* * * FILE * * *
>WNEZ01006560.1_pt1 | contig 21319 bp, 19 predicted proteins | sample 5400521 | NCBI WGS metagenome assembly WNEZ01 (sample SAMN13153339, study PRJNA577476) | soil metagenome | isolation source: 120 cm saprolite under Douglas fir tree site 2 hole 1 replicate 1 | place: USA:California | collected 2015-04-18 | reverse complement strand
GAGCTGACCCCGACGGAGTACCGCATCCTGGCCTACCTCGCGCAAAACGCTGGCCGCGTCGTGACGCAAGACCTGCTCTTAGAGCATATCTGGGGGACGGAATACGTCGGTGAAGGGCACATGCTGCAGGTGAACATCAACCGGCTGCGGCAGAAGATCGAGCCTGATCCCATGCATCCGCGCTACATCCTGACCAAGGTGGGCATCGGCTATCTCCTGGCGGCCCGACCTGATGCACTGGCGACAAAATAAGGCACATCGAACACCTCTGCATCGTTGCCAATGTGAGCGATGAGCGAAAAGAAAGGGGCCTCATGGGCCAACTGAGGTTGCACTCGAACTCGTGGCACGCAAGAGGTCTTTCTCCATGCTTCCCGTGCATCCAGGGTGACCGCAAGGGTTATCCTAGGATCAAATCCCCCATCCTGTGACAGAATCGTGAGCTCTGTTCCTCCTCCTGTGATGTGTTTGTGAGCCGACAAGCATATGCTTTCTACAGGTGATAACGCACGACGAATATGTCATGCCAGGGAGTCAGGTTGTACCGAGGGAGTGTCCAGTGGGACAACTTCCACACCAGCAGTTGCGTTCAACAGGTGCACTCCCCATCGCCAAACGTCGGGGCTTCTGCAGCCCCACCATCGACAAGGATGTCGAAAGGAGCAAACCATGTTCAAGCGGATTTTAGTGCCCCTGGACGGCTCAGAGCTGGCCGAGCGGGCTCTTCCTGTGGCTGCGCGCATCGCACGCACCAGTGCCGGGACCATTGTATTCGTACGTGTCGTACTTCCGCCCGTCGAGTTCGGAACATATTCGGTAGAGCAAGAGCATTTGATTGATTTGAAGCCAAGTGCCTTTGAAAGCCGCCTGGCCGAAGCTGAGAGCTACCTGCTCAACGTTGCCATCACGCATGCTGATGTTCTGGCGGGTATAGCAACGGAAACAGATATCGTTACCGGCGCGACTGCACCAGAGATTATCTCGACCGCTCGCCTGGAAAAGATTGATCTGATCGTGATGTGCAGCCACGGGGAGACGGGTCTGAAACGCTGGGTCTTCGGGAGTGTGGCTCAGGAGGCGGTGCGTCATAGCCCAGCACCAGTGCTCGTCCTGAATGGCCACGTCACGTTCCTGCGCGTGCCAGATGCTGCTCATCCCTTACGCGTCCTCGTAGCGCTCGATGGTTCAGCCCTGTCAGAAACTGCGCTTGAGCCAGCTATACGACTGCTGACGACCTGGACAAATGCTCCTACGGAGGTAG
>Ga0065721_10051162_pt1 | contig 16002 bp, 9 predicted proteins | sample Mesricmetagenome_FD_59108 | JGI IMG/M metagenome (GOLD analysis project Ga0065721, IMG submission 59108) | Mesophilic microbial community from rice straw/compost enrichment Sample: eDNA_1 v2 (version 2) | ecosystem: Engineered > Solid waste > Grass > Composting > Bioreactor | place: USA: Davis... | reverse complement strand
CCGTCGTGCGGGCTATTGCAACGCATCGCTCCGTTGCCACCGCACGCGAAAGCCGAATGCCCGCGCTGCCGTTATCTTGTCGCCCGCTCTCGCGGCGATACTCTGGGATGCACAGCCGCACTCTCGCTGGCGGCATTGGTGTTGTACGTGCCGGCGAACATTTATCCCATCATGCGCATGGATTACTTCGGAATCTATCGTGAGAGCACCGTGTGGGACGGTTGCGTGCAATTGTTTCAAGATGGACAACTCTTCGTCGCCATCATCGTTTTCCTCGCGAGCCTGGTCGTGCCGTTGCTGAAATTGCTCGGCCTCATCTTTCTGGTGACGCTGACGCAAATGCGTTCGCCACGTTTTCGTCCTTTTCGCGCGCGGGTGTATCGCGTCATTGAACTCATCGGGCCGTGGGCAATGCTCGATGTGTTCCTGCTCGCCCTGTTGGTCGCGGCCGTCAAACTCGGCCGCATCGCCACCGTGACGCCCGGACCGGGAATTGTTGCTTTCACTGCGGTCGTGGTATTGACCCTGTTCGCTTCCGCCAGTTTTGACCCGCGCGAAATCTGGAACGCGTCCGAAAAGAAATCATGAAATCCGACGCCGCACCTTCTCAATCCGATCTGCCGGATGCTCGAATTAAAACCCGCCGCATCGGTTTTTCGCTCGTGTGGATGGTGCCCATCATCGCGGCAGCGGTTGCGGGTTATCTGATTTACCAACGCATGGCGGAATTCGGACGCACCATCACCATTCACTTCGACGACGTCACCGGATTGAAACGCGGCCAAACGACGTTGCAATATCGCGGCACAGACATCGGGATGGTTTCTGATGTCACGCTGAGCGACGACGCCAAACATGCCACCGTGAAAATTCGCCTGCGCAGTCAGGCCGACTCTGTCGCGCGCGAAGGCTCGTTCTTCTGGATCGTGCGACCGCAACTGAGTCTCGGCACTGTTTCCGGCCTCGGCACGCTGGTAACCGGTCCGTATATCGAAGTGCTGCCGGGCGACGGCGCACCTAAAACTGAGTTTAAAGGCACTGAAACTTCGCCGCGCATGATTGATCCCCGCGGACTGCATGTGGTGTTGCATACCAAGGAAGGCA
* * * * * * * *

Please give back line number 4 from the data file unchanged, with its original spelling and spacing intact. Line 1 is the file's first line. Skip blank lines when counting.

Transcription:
CCGTCGTGCGGGCTATTGCAACGCATCGCTCCGTTGCCACCGCACGCGAAAGCCGAATGCCCGCGCTGCCGTTATCTTGTCGCCCGCTCTCGCGGCGATACTCTGGGATGCACAGCCGCACTCTCGCTGGCGGCATTGGTGTTGTACGTGCCGGCGAACATTTATCCCATCATGCGCATGGATTACTTCGGAATCTATCGTGAGAGCACCGTGTGGGACGGTTGCGTGCAATTGTTTCAAGATGGACAACTCTTCGTCGCCATCATCGTTTTCCTCGCGAGCCTGGTCGTGCCGTTGCTGAAATTGCTCGGCCTCATCTTTCTGGTGACGCTGACGCAAATGCGTTCGCCACGTTTTCGTCCTTTTCGCGCGCGGGTGTATCGCGTCATTGAACTCATCGGGCCGTGGGCAATGCTCGATGTGTTCCTGCTCGCCCTGTTGGTCGCGGCCGTCAAACTCGGCCGCATCGCCACCGTGACGCCCGGACCGGGAATTGTTGCTTTCACTGCGGTCGTGGTATTGACCCTGTTCGCTTCCGCCAGTTTTGACCCGCGCGAAATCTGGAACGCGTCCGAAAAGAAATCATGAAATCCGACGCCGCACCTTCTCAATCCGATCTGCCGGATGCTCGAATTAAAACCCGCCGCATCGGTTTTTCGCTCGTGTGGATGGTGCCCATCATCGCGGCAGCGGTTGCGGGTTATCTGATTTACCAACGCATGGCGGAATTCGGACGCACCATCACCATTCACTTCGACGACGTCACCGGATTGAAACGCGGCCAAACGACGTTGCAATATCGCGGCACAGACATCGGGATGGTTTCTGATGTCACGCTGAGCGACGACGCCAAACATGCCACCGTGAAAATTCGCCTGCGCAGTCAGGCCGACTCTGTCGCGCGCGAAGGCTCGTTCTTCTGGATCGTGCGACCGCAACTGAGTCTCGGCACTGTTTCCGGCCTCGGCACGCTGGTAACCGGTCCGTATATCGAAGTGCTGCCGGGCGACGGCGCACCTAAAACTGAGTTTAAAGGCACTGAAACTTCGCCGCGCATGATTGATCCCCGCGGACTGCATGTGGTGTTGCATACCAAGGAAGGCA